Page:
Employees are more pessimistic than they have been in two decades about their retirement, according to the 2011 retirement confidence survey by the Employee Benefit Research Institute (EBRI) in Washington.
Twenty-seven per cent of survey respondents said they are “not at all confident” about retirement, up five percentage points from one year ago. The percentage of workers who said they are “very confident” of a comfortable retirement was 13 per cent — the lowest rate ever measured by the EBRI.
The survey also found that roughly one-third of both workers and retirees said they had to dip into their savings last year to pay for basic expenses.
“People’s expectations need to come closer to reality so they will save more and delay retirement until it is financially feasible,” said Jack VanDerhei, EBRI research director and co-author of the report.
While 59 per cent of all workers surveyed said they are currently saving for retirement, more than half (56 per cent) said they have less than $25,000 in savings and investments, excluding
the value of their primary residence and any defined benefit pension plans.
About one-third (31 per cent) of workers said they will need less than $250,000 to afford a comfortable retirement. Yet almost half (45 per cent) are not too or not at all confident they and their spouse will be able to save as much as they think they need, and 70 per cent said they are a little or a lot behind schedule in planning and saving for retirement.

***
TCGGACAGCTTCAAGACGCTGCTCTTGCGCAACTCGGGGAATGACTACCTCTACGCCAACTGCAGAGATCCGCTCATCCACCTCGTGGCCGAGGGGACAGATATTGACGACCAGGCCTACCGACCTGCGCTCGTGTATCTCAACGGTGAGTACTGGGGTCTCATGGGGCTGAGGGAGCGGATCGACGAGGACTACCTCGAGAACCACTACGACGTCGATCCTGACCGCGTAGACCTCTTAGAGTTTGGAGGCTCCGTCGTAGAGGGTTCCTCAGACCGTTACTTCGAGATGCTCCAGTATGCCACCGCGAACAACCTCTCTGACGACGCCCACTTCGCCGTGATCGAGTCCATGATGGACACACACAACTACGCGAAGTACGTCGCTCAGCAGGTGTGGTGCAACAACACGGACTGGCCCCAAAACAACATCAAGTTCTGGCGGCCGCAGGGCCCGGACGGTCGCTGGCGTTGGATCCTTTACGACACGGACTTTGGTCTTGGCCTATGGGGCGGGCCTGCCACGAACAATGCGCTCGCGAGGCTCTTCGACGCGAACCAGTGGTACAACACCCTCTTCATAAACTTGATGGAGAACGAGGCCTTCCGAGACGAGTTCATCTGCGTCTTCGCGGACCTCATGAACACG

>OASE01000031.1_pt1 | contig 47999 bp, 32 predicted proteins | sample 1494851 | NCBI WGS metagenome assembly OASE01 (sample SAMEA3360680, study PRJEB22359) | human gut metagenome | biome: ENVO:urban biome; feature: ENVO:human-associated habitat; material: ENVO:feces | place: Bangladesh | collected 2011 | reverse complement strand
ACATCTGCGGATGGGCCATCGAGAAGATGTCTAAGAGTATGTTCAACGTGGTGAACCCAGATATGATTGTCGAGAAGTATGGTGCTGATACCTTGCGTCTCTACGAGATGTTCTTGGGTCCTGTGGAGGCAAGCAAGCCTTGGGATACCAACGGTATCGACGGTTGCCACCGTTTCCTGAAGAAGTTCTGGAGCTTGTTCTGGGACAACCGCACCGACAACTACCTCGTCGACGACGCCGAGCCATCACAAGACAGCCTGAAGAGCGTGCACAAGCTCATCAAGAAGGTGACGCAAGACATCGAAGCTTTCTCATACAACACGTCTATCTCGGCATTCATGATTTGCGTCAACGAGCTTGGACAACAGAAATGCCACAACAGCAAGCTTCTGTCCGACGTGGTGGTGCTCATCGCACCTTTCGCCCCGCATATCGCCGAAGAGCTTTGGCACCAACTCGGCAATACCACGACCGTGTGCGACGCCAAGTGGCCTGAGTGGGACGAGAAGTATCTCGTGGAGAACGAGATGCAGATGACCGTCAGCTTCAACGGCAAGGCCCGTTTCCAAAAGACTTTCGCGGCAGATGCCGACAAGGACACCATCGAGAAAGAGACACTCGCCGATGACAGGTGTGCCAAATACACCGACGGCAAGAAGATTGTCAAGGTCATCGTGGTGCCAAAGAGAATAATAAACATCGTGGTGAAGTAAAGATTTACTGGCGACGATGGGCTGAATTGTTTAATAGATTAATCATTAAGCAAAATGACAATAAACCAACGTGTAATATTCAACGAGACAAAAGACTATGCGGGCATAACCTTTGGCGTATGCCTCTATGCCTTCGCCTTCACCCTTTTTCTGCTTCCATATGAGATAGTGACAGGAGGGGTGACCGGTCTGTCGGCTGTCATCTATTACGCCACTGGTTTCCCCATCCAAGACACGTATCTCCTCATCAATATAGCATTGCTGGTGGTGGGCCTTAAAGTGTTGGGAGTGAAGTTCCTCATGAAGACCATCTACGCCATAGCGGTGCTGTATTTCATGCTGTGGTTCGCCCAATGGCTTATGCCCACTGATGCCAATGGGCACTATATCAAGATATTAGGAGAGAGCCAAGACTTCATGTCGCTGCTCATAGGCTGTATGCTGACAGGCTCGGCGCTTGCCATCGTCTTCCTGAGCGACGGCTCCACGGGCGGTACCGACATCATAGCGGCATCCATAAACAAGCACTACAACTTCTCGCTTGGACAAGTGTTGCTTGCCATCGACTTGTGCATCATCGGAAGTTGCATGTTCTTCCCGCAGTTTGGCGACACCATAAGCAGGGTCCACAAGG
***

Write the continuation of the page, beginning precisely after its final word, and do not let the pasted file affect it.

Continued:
A significant number of workers (20 per cent) said they now intend to retire later (at an older age) than they had planned.
“Many people are planning to work longer and retire later because they know they simply can’t afford to leave the workplace — both for the paycheck and for the benefits,” said Mathew Greenwald, co-author of the study.
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